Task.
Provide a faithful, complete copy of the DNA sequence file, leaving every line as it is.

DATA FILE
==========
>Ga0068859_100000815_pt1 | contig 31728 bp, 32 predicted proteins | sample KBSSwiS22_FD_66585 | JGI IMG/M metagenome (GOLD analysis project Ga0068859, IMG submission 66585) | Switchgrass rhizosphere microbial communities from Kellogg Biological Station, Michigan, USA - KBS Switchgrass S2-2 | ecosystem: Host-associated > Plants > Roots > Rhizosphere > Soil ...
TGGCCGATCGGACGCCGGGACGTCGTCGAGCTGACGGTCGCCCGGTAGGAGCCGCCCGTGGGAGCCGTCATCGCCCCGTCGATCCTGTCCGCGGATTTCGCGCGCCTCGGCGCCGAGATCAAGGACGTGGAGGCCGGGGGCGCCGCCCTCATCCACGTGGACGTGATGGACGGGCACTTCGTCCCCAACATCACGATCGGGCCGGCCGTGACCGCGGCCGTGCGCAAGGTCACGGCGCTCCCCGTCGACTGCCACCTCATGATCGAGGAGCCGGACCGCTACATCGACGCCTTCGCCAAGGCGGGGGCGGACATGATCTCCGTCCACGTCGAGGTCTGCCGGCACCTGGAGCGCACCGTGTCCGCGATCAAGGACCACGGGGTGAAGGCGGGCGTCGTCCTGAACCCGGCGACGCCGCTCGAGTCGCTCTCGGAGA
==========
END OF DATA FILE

>Ga0068859_100000815_pt1 | contig 31728 bp, 32 predicted proteins | sample KBSSwiS22_FD_66585 | JGI IMG/M metagenome (GOLD analysis project Ga0068859, IMG submission 66585) | Switchgrass rhizosphere microbial communities from Kellogg Biological Station, Michigan, USA - KBS Switchgrass S2-2 | ecosystem: Host-associated > Plants > Roots > Rhizosphere > Soil ...
TGGCCGATCGGACGCCGGGACGTCGTCGAGCTGACGGTCGCCCGGTAGGAGCCGCCCGTGGGAGCCGTCATCGCCCCGTCGATCCTGTCCGCGGATTTCGCGCGCCTCGGCGCCGAGATCAAGGACGTGGAGGCCGGGGGCGCCGCCCTCATCCACGTGGACGTGATGGACGGGCACTTCGTCCCCAACATCACGATCGGGCCGGCCGTGACCGCGGCCGTGCGCAAGGTCACGGCGCTCCCCGTCGACTGCCACCTCATGATCGAGGAGCCGGACCGCTACATCGACGCCTTCGCCAAGGCGGGGGCGGACATGATCTCCGTCCACGTCGAGGTCTGCCGGCACCTGGAGCGCACCGTGTCCGCGATCAAGGACCACGGGGTGAAGGCGGGCGTCGTCCTGAACCCGGCGACGCCGCTCGAGTCGCTCTCGGAGA